I am not without reservations.  The tone and style of Abrams' Star Trek is not what die hard Trek fans are used to.  There is an obvious focus on more action, rather than the intricate character interactions that have come to be the staple of Star Trek.  Oh, and the lens flare.
JJ, I can't see Zachary.  Can we please turn down the lens flare?

While the tonal shift can be scary to us Trek fans, I understand that it is a necessary evil.  Audiences today are not the same as audiences in the early 2000s, 90s, or 80s.  Things are going to change, but as long as the future always holds some form of Star Trek that doesn't have Uhura dancing around in a feather costume, I'm happy.

#2 Star Trek VIII: First Contact
Time travel, the Borg, and James Cromwell.  Who could ask for more?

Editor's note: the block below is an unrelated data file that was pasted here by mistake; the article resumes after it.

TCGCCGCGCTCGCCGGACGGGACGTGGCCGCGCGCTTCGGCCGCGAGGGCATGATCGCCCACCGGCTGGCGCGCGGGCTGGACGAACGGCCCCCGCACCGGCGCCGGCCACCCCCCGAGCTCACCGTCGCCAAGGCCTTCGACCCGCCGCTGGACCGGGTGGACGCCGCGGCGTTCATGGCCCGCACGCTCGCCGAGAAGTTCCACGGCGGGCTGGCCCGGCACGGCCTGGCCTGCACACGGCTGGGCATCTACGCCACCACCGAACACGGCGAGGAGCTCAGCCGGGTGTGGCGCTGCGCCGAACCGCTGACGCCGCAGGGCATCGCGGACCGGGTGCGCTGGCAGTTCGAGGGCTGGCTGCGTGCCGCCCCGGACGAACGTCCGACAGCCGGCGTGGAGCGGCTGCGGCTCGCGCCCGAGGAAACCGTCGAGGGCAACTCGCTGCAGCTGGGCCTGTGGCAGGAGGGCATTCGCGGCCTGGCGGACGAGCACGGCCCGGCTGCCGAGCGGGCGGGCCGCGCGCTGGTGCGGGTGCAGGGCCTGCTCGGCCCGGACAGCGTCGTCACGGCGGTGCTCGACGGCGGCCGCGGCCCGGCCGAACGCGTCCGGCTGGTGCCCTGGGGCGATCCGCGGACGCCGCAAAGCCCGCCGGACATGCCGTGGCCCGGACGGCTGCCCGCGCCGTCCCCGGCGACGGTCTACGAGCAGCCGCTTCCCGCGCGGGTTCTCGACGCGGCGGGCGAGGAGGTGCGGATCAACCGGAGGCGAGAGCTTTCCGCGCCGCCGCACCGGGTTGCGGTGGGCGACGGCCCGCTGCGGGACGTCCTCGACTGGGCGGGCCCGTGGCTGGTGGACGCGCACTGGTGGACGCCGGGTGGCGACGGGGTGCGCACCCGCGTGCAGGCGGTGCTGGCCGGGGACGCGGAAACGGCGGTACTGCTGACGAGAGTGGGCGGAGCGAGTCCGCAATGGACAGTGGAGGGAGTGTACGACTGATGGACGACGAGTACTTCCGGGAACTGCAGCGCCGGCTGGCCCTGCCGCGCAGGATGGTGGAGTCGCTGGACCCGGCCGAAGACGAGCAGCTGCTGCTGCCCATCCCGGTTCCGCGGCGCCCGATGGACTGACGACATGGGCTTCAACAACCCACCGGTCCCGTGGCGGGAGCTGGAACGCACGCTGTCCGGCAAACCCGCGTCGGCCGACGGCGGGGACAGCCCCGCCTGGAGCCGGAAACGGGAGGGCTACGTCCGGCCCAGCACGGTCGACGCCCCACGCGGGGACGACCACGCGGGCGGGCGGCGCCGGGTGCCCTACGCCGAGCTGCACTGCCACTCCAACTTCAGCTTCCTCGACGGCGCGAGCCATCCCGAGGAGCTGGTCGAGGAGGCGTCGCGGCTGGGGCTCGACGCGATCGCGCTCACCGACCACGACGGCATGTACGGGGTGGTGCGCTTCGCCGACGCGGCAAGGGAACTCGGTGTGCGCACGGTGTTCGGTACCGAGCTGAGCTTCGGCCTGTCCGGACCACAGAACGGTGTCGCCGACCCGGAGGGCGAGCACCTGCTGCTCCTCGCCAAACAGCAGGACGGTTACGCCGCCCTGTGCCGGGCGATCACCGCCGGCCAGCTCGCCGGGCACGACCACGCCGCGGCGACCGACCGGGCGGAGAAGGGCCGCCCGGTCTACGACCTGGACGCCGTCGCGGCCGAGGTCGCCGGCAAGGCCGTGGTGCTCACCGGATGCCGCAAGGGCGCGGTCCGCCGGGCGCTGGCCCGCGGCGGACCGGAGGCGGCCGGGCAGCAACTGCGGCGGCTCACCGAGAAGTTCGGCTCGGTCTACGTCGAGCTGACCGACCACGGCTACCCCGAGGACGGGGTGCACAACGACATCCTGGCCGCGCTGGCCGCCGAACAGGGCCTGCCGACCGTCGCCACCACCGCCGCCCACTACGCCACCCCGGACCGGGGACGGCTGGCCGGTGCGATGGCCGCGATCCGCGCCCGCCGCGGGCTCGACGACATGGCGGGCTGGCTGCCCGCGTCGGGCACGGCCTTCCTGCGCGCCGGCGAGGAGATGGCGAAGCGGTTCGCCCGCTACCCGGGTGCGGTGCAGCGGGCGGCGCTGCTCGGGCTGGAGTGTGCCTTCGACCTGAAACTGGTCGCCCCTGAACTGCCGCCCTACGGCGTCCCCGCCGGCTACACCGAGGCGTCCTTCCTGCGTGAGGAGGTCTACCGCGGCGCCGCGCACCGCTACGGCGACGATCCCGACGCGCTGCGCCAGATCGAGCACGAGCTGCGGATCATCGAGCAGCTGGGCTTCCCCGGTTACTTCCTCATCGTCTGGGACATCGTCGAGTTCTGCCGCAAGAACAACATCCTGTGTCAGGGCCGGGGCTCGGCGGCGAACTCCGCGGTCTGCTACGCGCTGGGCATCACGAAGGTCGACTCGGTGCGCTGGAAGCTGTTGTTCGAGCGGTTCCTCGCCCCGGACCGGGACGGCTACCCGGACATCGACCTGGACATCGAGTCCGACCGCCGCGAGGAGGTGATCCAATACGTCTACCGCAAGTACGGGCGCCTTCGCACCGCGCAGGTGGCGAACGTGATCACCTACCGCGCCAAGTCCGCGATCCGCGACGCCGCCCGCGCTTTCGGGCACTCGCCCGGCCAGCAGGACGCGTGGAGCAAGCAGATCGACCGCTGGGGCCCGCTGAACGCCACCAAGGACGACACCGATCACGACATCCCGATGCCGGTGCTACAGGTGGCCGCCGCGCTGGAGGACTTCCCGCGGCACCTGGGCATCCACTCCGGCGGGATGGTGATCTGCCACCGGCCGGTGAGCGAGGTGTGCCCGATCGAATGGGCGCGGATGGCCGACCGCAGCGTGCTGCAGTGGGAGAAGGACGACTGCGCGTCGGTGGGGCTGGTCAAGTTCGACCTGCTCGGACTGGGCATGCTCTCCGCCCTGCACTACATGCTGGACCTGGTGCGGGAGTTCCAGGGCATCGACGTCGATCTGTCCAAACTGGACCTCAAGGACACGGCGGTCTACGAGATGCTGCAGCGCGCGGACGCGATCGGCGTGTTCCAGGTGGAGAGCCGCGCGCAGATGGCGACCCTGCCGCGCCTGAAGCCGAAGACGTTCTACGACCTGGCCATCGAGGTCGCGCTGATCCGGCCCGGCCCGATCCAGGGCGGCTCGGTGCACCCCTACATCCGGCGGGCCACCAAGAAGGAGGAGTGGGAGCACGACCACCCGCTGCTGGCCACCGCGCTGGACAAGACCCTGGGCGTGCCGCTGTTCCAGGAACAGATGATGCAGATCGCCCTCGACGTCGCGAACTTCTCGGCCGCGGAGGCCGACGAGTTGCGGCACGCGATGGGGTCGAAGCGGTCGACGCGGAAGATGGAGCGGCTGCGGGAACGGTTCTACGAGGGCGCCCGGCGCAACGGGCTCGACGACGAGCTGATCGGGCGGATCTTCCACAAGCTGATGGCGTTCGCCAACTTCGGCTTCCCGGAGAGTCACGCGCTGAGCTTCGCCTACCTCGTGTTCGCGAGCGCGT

I should elaborate.

Star Trek VIII is the second movie to feature the cast of Star Trek: The Next Generation.  It is also the first film directed by Commander Riker himself, Jonathan Frakes, and boy does he knock it out of the park.  Much like Star Trek II: The Wrath of Khan, Star Trek VIII brings back one of the more compelling conflicts from the series: the Borg.  Not only that, but it very effectively ties in Picard's lingering turmoil from having been assimilated by the Borg in the past.  It has the perfect balance of humor, suspense, horror, action, and drama.  It is entertaining the first, second, third, and fourteenth time you see it (booyah U2 reference), which is an accomplishment in and of itself.

This movie takes us back to Earth in 2063, the year of First Contact.  This is when humans first discover warp speed, and gain the attention of some extra-terrestrial neighbors, thus leading Earth to it's galaxy hopping, poverty-free, idealistic working-to-better-ourselves Rodenberrian future.  Problem is the Borg decide to crash the party, putting Earth's future at risk and forcing Picard and crew to go back and put them in their place.